Louisiana's Prank Punishment
We all love to receive a hot, free pizza at our door. But we never want to get a pizza that no one bought, and we never ordered. It's an immature prank, and many teens have done it before. Maybe you tried with your ex, as revenge. But in Louisiana, that's not just a joke. It's a crime! Luckily, you won't have to do the time: It's just a $500 fine.
In a way, that's a relief. But let's be honest: That's a lot of money for a quick thrill. Authorities think this amount will detour tricksters. We think they're right!
Be Careful With New York Nuts
New York boasts the biggest city in the country. New York City is impressive, but there are also plenty of quaint small towns and mountain resorts. There's so much to see in the state besides Manhattan, like the City of Greene. Around 5,600 people live there now, and it's a sweet escape from the big apple. Just be aware that the residents have one law you never break. Never, ever do this!
It is illegal to eat peanuts and walk backward on the sidewalk. You heard that right — and they're not changing their minds just for you. Eat your nuts like a civilized Greener, why don't you?
Don't Get Handsy in Kansas
Vending machines were invented to offer convenience on the go. Folks are supposed to be able to get a drink or a snack, without the hassle of entering a store and standing in line. Most of the time, they function as advertised. But we've all had a frustration once or twice with this technology. Sometimes, an item just doesn't fall out of the slot. What's a law-abiding Kansas native to do?
That's already been addressed by politicians, actually. Keep your hands to yourself: You're not allowed to hit one of these boxes if it steals your dollar. The more you know!
Rhode Island's Seaweed Is Exclusive
There's lettuce, arugula, and spinach on land. But in the sea, one weed is king. That would be seaweed, and sushi lovers are already quite familiar with it. Most of the time, it comes dried and packaged from a factory far away. But if you live in certain areas, you might be lucky enough to collect it fresh. In Barrington, RI, residents have the right to do that. But you? No way!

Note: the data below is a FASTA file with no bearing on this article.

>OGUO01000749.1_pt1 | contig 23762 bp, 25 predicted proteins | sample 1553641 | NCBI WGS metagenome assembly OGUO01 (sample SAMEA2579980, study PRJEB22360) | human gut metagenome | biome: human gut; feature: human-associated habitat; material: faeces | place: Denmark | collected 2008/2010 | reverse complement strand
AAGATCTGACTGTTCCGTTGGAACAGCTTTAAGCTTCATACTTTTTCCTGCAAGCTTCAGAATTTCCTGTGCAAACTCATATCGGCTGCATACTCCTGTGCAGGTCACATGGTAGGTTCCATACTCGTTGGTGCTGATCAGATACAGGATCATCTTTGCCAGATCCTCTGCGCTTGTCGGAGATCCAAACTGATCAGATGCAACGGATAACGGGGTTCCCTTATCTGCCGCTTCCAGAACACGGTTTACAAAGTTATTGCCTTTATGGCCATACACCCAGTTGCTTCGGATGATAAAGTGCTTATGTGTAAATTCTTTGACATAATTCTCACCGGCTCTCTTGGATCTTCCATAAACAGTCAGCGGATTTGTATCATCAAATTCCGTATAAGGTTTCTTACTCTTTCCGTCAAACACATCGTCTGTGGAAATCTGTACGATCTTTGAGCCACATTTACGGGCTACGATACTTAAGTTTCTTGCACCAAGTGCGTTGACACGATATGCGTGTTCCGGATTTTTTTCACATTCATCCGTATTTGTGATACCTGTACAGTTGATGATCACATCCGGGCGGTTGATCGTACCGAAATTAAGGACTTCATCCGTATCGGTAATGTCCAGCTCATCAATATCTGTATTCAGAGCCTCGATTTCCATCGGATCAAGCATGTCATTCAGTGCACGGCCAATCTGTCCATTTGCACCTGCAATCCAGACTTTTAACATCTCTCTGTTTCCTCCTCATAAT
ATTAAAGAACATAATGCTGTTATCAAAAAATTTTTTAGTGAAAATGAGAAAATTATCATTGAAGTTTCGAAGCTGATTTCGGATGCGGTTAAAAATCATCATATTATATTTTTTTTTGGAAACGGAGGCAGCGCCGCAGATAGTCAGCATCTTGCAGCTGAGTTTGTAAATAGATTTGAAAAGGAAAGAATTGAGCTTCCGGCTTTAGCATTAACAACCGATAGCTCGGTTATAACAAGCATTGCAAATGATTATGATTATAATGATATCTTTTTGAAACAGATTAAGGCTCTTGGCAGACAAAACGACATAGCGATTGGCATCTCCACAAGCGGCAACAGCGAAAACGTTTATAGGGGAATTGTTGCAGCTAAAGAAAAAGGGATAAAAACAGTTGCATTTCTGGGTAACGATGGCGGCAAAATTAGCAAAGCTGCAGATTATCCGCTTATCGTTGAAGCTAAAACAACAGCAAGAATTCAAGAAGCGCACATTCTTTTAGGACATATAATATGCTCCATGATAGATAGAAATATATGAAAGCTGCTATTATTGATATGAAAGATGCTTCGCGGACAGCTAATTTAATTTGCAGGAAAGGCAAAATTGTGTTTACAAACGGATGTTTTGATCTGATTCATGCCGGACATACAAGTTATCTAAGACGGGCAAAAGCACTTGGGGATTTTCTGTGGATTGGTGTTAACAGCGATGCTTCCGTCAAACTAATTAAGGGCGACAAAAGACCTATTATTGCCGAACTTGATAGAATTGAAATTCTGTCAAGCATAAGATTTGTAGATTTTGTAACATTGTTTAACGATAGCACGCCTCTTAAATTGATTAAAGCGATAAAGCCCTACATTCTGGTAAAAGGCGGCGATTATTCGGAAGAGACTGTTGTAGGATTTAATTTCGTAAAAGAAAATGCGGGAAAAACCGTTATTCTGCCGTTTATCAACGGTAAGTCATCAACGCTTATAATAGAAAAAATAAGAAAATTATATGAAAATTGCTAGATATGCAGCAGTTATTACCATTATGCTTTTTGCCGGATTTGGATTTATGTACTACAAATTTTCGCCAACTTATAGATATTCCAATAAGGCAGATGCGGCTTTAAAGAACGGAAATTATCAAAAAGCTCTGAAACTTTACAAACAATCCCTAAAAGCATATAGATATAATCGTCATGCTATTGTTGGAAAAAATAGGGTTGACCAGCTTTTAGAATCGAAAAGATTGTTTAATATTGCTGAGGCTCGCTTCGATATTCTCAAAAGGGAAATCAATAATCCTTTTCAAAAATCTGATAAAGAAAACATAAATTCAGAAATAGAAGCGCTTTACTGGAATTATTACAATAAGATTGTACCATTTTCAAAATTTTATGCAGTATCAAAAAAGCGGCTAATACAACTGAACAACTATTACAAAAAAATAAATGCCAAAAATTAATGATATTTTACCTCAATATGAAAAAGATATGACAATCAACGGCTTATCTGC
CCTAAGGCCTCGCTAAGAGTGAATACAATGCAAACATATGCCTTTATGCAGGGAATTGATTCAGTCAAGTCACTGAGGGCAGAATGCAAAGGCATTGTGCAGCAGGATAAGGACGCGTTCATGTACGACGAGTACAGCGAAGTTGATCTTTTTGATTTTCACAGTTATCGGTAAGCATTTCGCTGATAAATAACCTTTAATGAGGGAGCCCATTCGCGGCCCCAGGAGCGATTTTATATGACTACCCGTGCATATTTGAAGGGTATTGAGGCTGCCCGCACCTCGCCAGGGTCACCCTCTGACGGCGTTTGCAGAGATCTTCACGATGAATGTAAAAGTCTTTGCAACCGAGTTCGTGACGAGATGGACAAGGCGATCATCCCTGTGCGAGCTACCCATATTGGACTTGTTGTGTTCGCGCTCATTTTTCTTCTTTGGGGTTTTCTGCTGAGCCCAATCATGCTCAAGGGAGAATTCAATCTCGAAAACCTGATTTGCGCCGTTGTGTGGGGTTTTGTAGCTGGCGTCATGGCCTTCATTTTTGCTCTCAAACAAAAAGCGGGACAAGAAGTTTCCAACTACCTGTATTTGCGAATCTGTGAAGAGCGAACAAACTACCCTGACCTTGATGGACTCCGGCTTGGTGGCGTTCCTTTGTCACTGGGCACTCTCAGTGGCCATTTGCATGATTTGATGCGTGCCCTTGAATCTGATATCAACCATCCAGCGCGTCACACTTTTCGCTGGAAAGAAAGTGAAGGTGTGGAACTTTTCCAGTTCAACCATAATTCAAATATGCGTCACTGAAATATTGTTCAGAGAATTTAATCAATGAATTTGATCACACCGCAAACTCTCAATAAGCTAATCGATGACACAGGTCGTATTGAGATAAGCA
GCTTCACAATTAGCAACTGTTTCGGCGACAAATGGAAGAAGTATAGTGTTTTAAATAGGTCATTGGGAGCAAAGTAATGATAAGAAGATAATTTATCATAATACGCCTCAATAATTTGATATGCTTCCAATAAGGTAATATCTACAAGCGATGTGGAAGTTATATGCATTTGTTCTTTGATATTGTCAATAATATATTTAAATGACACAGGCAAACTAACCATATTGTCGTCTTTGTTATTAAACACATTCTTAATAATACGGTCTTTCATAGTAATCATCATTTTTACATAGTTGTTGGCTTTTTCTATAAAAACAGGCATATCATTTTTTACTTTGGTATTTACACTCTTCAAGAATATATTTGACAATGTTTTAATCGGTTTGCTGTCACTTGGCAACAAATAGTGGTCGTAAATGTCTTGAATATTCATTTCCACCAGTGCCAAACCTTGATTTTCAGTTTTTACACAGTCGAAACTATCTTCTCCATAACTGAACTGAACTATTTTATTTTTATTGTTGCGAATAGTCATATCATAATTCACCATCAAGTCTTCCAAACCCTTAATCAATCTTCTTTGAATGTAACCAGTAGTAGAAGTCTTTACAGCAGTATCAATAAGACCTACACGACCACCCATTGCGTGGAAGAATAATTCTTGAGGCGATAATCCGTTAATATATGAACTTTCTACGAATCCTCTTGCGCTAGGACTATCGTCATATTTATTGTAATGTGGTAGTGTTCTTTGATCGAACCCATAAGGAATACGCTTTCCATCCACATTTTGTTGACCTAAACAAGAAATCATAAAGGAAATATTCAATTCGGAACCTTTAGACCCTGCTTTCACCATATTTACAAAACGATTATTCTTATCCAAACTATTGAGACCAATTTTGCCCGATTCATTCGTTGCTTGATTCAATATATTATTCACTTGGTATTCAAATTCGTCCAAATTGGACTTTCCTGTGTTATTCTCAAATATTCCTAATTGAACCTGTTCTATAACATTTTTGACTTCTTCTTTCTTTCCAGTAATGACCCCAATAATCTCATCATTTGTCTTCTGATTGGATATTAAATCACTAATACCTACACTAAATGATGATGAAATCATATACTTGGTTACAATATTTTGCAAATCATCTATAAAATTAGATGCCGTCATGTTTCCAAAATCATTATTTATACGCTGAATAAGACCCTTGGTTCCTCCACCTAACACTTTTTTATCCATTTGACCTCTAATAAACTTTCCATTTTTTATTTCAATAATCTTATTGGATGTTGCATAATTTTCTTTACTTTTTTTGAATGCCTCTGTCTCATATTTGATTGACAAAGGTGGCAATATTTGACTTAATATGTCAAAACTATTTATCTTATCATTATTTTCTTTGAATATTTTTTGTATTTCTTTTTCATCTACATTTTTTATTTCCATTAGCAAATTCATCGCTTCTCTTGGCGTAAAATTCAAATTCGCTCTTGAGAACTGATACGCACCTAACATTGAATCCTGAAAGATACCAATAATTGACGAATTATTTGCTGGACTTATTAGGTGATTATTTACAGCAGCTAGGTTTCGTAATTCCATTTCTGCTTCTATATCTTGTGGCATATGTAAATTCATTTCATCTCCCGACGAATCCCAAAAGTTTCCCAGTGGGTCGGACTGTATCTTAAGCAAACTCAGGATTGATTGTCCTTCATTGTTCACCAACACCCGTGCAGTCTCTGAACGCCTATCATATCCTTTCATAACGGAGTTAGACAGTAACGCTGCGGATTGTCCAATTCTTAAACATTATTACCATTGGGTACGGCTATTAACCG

Outsiders may think they are going to come and collect it for their own snacktime. But they will find out they are strictly banned. Don't even think about getting in on their supply!
The Limit Is Three in Massachusetts
At a funeral, the last thing you are thinking about is food. But there is a small gathering called a wake, and that's when items are put out for people to eat. If you're grieving, we bet you can't stomach a lot. That's why we are confused about a law that was passed in Massachusetts. Residents of this state are not allowed to eat more than three sandwiches at such an event. Really!
We don't even think people get cravings at that gathering. But maybe there were a few bingers that caused even more grief for widows by eating all the finger food. Lawmakers said no!
In Michigan, it gets colder than most of us would like to imagine. When people are trapped indoors for most of the winter season, it's easy to resort to alcohol for entertainment. But if you take the train home from your fiend's pad, be aware that there are rules. There is a law, actually, that you cannot be drunk on the train. That's not too much to ask, is it?
Don't be afraid to sip a brewski, but be wise about your consumption when in Michgan. There's a big difference between two and ten, and the train staff will be watching.